The week the men went back to Mars

January 13, 1998|By Susan Reimer

I HAVE WRITTEN before about our friends, Joe and Susan, and their children, Paul and Joanna, and the happy tangle of friendship, car pools, child care and sports that knots our two families together.

Each member of my family has found a soul mate in this family, and we spend so much time in each other's company that we have talked wistfully about how much more efficient it would be if we lived in the same big house.

The drawback would be that Susan and I share the same name, as do my son and her husband, and the comic confusion that already results would only be worse if we were all under the same roof. Either everyone would answer when called, or no one would.

But at least Susan and I would not spend so much time collecting and returning clothing, sports equipment and toys left by our forgetful children at the wrong house.

Recently, however, Susan and I stumbled on a living arrangement we like even better: The men leave town and the women move in together.

My husband covers sports for a national newspaper, and in an uncharacteristic display of generosity and a willingness to complicate his working life that cause me to doubt his true identity, he invited Joe and Paul to join him and our son in Lake Placid, N.Y., for a week while he wrote about the Winter Olympics ski trials.

Susan and I could not have been more supportive.

Looking back, I am ashamed of how supportive we were. We should not have clasped hands with our daughters and danced like that. I am sure our gleefulness was misunderstood by the men we cherish so.

After helpfully, if somewhat hastily, tossing all manner of warm clothing in the trunk of their car, we bid the men farewell and rushed back into the house, where we proceeded to bring out the fine china and crystal and plan graceful meals.

Susan and the girls prepared exotic hors d'oeuvres, poached salmon, wild rice and desert while I made my usual culinary contribution by choosing the movie to watch after dinner.

While sipping wine and sparkling cider by candlelight, Susan, the girls and I decided that the cave men may have been right after all. The women should stay at the cave and refine the home economics skills of the young girls while the men took the boys far away to hunt, or whatever.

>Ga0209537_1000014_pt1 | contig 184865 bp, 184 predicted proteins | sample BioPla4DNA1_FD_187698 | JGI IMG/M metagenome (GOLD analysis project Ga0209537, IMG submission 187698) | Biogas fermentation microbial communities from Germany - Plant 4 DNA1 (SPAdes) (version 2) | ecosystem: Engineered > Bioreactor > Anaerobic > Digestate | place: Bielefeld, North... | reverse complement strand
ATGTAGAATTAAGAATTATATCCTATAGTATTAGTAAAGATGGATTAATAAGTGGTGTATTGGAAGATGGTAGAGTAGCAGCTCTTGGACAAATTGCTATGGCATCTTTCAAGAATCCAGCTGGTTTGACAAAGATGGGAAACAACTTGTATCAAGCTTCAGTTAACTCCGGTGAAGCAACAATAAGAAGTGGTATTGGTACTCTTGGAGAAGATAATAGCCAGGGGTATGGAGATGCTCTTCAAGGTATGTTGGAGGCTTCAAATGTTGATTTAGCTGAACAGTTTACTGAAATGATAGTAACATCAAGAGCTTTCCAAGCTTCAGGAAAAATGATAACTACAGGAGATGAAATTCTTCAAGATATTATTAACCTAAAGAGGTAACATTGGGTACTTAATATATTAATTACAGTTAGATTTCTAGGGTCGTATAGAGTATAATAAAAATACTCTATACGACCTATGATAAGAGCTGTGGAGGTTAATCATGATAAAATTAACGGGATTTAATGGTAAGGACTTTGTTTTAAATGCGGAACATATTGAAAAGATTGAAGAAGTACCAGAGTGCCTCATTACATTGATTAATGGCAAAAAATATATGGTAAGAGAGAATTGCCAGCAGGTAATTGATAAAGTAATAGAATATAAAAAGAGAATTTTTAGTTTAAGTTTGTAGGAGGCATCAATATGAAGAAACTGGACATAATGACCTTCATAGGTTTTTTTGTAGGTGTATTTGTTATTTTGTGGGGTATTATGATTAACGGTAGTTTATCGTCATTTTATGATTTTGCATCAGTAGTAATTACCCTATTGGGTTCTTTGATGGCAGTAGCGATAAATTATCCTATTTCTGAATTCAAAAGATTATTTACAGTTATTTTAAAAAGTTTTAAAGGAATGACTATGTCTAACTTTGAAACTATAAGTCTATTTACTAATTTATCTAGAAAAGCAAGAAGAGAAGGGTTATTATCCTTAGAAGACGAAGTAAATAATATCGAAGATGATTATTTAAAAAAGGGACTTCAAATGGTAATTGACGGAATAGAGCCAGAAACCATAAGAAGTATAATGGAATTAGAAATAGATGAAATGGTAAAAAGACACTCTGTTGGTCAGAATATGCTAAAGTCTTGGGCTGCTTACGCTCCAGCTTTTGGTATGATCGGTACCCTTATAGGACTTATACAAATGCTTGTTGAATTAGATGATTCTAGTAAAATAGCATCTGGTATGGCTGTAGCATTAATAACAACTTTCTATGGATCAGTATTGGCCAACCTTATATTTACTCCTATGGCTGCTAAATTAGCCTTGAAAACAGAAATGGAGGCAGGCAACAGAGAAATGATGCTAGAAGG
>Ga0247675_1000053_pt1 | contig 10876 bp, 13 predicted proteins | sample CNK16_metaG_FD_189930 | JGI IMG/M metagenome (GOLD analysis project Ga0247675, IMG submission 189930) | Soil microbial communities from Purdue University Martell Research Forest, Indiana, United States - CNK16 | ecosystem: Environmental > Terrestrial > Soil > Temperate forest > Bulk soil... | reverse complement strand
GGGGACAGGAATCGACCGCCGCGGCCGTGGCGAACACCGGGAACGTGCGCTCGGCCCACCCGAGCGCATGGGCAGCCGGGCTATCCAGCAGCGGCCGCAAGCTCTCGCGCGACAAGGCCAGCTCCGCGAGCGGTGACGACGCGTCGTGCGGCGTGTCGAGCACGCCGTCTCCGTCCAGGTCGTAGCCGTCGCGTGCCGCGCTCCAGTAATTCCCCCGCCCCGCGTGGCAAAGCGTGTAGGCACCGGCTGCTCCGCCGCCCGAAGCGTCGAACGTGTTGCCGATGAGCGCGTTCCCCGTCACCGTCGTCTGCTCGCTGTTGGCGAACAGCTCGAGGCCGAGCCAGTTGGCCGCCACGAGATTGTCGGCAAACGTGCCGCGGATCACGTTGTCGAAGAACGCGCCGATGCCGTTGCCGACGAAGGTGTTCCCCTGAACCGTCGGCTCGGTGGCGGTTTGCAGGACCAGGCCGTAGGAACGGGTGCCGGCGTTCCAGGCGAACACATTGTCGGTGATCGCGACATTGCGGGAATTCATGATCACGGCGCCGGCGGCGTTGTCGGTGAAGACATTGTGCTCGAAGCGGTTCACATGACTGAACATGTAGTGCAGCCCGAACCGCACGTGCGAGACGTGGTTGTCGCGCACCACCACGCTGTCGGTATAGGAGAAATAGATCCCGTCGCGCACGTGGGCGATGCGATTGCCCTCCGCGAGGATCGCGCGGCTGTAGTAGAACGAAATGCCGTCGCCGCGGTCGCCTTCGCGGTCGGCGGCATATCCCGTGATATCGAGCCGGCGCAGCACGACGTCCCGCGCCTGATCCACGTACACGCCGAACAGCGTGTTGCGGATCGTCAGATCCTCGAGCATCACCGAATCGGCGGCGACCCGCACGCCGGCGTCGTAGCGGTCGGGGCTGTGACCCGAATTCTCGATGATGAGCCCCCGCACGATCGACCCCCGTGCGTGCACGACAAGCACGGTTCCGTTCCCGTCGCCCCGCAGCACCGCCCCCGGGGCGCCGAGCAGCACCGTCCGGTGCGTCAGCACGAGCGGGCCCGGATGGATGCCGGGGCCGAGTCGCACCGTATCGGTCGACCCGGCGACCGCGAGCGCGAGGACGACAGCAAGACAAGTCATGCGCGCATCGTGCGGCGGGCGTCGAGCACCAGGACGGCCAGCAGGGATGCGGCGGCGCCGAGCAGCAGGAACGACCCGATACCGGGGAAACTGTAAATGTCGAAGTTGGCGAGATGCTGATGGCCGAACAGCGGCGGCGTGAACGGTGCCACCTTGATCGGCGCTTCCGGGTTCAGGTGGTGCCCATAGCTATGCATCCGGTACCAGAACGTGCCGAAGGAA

At night we built fires and watched movies. In the morning, we slept late and brewed tea and ate bits of fresh fruit for breakfast.

Meanwhile in Lake Placid, life for the boys was less a winter wonderland than an East German sports camp. While my husband plied his craft, Joe herded the boys from one arctic activity to another -- skiing, snowboarding, skating. At the end of the day, the men gathered to eat red meat and french fries.

Back home, Susan and I were indoctrinating the girls with MGM musicals starring Gene Kelly, Fred Astaire and Judy Garland. I took the opportunity to repeat my mother's sage advice: "It is as easy to love a rich man as it is to love a poor man," and Susan rented "How to Marry a Millionaire" starring Marilyn Monroe.

From what I gathered after the men's return, while the girls were reading classic fiction at night, the boys were watching television, picking calluses off the bottoms of their feet and discussing their bathroom habits in great detail.

I think I have made my point.

But not long into their absence, Susan and I began to feel guilty about how much we enjoyed the refined and simple days and nights that were possible in the absence of men. Susan worried out loud that we were not well suited to be the mothers of teen-age boys.

I defended our contentment by saying that there were very few points where the lives of mothers and teen-age boys intersected and that the best we could do was encourage them to spend as much time as possible in the company of men.

As difficult as it is for us, mothers must refrain from orchestrating this time and from commenting on it. We have to stop trying to make our husbands into good mothers. From what I have seen, what passes between sons and fathers, men and boys, is beyond our comprehension anyway.

In her book, "When Mothers Work: Loving Our Children Without Sacrificing Our Selves," author Joan Peters writes:

"It is easier for men to take on the nurturing of children than for women to give up some of it. The greatest emotional challenge for women is to allow men to nurture children in their own manner."

Our children's happiness, Peters concludes, does not require that mothers sacrifice their own, but that they accept the fact that someone else -- the fathers -- can do just as good a job sacrificing their happiness for the well-being of the children.

And if the men can do this out of town, so much the better for the women left behind.

Pub Date: 1/13/98

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